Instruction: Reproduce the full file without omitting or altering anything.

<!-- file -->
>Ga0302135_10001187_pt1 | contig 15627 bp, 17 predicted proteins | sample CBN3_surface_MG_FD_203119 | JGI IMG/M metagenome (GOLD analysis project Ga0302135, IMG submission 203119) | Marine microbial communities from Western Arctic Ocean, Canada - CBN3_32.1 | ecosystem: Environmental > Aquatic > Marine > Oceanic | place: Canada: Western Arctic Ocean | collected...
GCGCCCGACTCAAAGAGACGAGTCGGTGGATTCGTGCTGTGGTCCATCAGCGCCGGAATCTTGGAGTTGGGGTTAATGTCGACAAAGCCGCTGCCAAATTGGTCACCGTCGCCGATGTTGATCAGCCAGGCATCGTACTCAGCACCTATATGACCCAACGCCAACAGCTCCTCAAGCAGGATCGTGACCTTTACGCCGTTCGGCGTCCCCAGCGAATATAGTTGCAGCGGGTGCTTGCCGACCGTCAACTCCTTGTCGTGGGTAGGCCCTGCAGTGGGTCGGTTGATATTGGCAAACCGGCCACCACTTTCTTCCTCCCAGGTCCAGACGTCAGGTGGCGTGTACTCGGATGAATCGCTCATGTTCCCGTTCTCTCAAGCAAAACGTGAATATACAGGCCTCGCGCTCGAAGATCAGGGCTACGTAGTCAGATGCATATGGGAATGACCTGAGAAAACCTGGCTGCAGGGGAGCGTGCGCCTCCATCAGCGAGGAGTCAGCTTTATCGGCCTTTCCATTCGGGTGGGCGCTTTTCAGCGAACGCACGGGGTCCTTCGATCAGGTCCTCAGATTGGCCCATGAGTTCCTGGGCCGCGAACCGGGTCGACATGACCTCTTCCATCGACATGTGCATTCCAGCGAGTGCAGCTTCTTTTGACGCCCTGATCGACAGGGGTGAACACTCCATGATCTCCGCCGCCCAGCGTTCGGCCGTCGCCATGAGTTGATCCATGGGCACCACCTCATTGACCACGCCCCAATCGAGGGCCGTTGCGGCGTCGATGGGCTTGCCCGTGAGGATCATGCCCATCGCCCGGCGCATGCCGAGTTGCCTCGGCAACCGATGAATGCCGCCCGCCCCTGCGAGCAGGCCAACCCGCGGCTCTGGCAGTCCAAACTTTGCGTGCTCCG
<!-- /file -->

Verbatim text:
>Ga0302135_10001187_pt1 | contig 15627 bp, 17 predicted proteins | sample CBN3_surface_MG_FD_203119 | JGI IMG/M metagenome (GOLD analysis project Ga0302135, IMG submission 203119) | Marine microbial communities from Western Arctic Ocean, Canada - CBN3_32.1 | ecosystem: Environmental > Aquatic > Marine > Oceanic | place: Canada: Western Arctic Ocean | collected...
GCGCCCGACTCAAAGAGACGAGTCGGTGGATTCGTGCTGTGGTCCATCAGCGCCGGAATCTTGGAGTTGGGGTTAATGTCGACAAAGCCGCTGCCAAATTGGTCACCGTCGCCGATGTTGATCAGCCAGGCATCGTACTCAGCACCTATATGACCCAACGCCAACAGCTCCTCAAGCAGGATCGTGACCTTTACGCCGTTCGGCGTCCCCAGCGAATATAGTTGCAGCGGGTGCTTGCCGACCGTCAACTCCTTGTCGTGGGTAGGCCCTGCAGTGGGTCGGTTGATATTGGCAAACCGGCCACCACTTTCTTCCTCCCAGGTCCAGACGTCAGGTGGCGTGTACTCGGATGAATCGCTCATGTTCCCGTTCTCTCAAGCAAAACGTGAATATACAGGCCTCGCGCTCGAAGATCAGGGCTACGTAGTCAGATGCATATGGGAATGACCTGAGAAAACCTGGCTGCAGGGGAGCGTGCGCCTCCATCAGCGAGGAGTCAGCTTTATCGGCCTTTCCATTCGGGTGGGCGCTTTTCAGCGAACGCACGGGGTCCTTCGATCAGGTCCTCAGATTGGCCCATGAGTTCCTGGGCCGCGAACCGGGTCGACATGACCTCTTCCATCGACATGTGCATTCCAGCGAGTGCAGCTTCTTTTGACGCCCTGATCGACAGGGGTGAACACTCCATGATCTCCGCCGCCCAGCGTTCGGCCGTCGCCATGAGTTGATCCATGGGCACCACCTCATTGACCACGCCCCAATCGAGGGCCGTTGCGGCGTCGATGGGCTTGCCCGTGAGGATCATGCCCATCGCCCGGCGCATGCCGAGTTGCCTCGGCAACCGATGAATGCCGCCCGCCCCTGCGAGCAGGCCAACCCGCGGCTCTGGCAGTCCAAACTTTGCGTGCTCCG